All told, therefore, there is no evidence whatsoever for holding that the Harappans was a Dravidian-speaking people.
NS: Some scholars have stated that Vedic Aryans migrated from India towards the West. Did some Vedic people really emigrate to the West?
B.B.Lal: The answer is in the affirmative and the evidence is as follows:
Inscribed clay tablets discovered at Bogazkoy in Turkey record a treaty between a Mitanni king named Matiwaza and a Hittite king, Suppilulima. It is dated to 1380 BCE. In it the two kings invoke, as witnesses, the Vedic gods Indra, Mitra, Nasatya and Varuna.
Commenting on this treaty, the renowned Indologist T. Burrow observes: “Aryans appear in Mitanni as the ruling dynasty, which means that they must have entered the country as conquerors.”
‘Conquerors from where?’ may not one ask? At that point of time (1380 BCE) there was no other country in the world except India where these gods were worshipped. Thus, the Aryans must have gone from India.
This emigration from India is duly confirmed by what is recorded in the Baudhayana Srautasutra.
“Pranayuh pravavraja.Tasyaite Kuru-Panchalah Kasi-Videha ityetad Ayavam pravrajam Pratyan Amavasus * Tasyaite Gandharayas Parsvo Aratta ityetad Amavasavam.”
The verb used in the first part is pravavraja. Thus, as per rules of grammar, the unstated verb in the second part * should also be ‘pravavraja’. The correct translation of the second part would, therefore, be: “Amavasu migrated westwards. His (people) are the Gandhari, Parsu and Aratta.”
Thus, the Baudhayana Srautasutra does in fact narrate the story of a section of the Vedic Aryans, namely the descendants of Amavasu, having migrated westwards, via Kandahar (Gandhara of the text) in Afghanistan to Persia (Parsu) and Ararat (Aratta) in Armenia. From there they went to Turkey, where the Bogazkoy tablets of the 14th century BCE, as already stated, refer to the Vedic gods Indra, Mitra, Varuna and Nasatyas.
Migration of Vedic People Westwards as mentioned in te Baudhayana Srautasutra. Photo Credits: The Rigvedic People by B. B. Lal
Indeed, there is enough archaeological, epigraphic, and literary evidence from Iran, Iraq and Turkey, which duly establishes this westward migration of the Vedic people in the 2nd -3rd millennium BCE.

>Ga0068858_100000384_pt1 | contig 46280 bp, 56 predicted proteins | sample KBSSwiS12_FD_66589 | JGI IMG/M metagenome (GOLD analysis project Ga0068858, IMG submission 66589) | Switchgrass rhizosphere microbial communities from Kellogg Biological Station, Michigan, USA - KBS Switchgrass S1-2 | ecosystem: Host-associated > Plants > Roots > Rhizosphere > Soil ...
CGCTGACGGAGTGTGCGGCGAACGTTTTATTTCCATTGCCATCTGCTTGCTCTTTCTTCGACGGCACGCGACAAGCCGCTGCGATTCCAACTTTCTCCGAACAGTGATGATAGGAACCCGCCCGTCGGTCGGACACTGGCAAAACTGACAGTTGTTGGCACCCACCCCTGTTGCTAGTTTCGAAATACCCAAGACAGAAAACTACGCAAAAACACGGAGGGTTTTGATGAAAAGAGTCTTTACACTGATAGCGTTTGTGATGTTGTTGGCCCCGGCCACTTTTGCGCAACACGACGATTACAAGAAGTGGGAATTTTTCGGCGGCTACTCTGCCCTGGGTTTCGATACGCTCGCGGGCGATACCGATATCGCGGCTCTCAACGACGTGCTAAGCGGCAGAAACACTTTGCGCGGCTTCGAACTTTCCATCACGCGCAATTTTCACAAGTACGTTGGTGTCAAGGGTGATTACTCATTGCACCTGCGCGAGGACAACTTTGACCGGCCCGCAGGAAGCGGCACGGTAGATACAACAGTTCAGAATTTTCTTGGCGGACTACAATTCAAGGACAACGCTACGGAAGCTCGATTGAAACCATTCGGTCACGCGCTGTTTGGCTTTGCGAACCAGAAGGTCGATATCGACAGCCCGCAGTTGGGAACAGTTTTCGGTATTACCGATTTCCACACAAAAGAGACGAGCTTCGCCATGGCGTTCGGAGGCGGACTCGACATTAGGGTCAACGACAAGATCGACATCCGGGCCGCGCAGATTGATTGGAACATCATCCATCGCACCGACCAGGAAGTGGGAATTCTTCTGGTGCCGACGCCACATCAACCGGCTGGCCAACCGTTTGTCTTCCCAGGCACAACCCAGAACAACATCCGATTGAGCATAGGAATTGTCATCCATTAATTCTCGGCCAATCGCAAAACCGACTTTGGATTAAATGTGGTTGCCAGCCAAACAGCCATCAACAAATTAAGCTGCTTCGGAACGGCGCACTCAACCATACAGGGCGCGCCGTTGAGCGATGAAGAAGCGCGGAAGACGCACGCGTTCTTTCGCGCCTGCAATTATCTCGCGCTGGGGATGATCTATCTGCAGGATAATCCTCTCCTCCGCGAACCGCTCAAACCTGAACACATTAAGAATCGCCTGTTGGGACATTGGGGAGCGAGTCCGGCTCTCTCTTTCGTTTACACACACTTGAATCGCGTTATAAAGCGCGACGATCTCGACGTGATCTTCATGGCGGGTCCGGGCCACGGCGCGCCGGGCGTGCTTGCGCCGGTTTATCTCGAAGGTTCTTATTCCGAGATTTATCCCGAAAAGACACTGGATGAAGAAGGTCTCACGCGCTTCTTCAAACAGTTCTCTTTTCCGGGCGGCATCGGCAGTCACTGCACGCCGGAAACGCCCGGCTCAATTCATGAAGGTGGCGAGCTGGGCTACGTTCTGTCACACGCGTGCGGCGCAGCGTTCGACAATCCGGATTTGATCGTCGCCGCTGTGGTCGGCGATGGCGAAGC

NS: There is a clear linguistic relationship between various languages in the Indo-European family. How is this explained if there was no invasion/migration of the Aryans into India?
B.B.Lal: No doubt similarity of language between any two areas does envisage a movement of some people from one to the other. But why must it be presumed that in the case under consideration, it must necessarily be from west to east? A movement of people from east to west would also lead to the same result? Isn’t it?
There is plenty of archaeological evidence that the Harappans, who were none other than the Vedic people (as I mentioned before), spread outside India into Afghanistan, Central Asia, Iran, and Iraq. In Afghanistan, there was a full-fledged settlement of the Harappans, at Shortughai. In Central Asia, sites like Namazga Tepe have yielded a great deal of Harappan material. At the southern end of the Persian Gulf, there was a colony of the Harappans in Oman. In Bahrain a seal bearing Harappan script and the Indian national bird, the peacock, stand as indisputable testimony to the presence of the Harappans in that island. In fact, king Sargon of Akkad hailed Harappan boats berthed in the quay of his capital. All these movements of the Harappans are assignable the 3rd millennium BCE.
In answer to the previous question, I had mentioned that there was an unquestionable presence of the Vedic people in the region now known as Turkey, in the second millennium BCE. From Turkey to Greece it is a stone-throw distance and from there Italy is just next door.
The entire foregoing evidence would squarely explain the similarity between Sanskrit, Greek, and Latin. For this, one need not conjure up an ‘Aryan Invasion’ of India!
NS: It has been held by some scholars that the Harappan Civilization became extinct, leaving no vestiges behind. How far is this true?
B.B.Lal: Because of various reasons, such as break up in external trade, drastic climatic changes, the drying up of the Sarasvati and so on, the Harappan urbanization had a major setback: cities gradually vanished, but villages continued. There was no extinction of the people who carried on their day-to-day life, though in a humble way than before. Thus, we find many of the Harappan traits in vogue even today.
For example, the application by married Hindu women of vermilion (sindūra) in the partition line of the hair on the head, the wearing of multiple bangles on the arms and of pāyalaaround the ankles; practice of yogic exercises; worshipping Lord Shiva, even in the form ofliṅga-cum-yoni; performing rituals using fire-altars, using sacred symbols like the svastika; and so on. Indeed, be not surprised if I told you that the way you greet each other withnamaste goes back to the Harappan times. Above all, even some of the folk tales, like those of ‘A Thirsty Crow’ or ‘The Cunning Fox’, which grandmothers narrate to the children while putting them to sleep originated in the Harappan times. Tradition dies hard!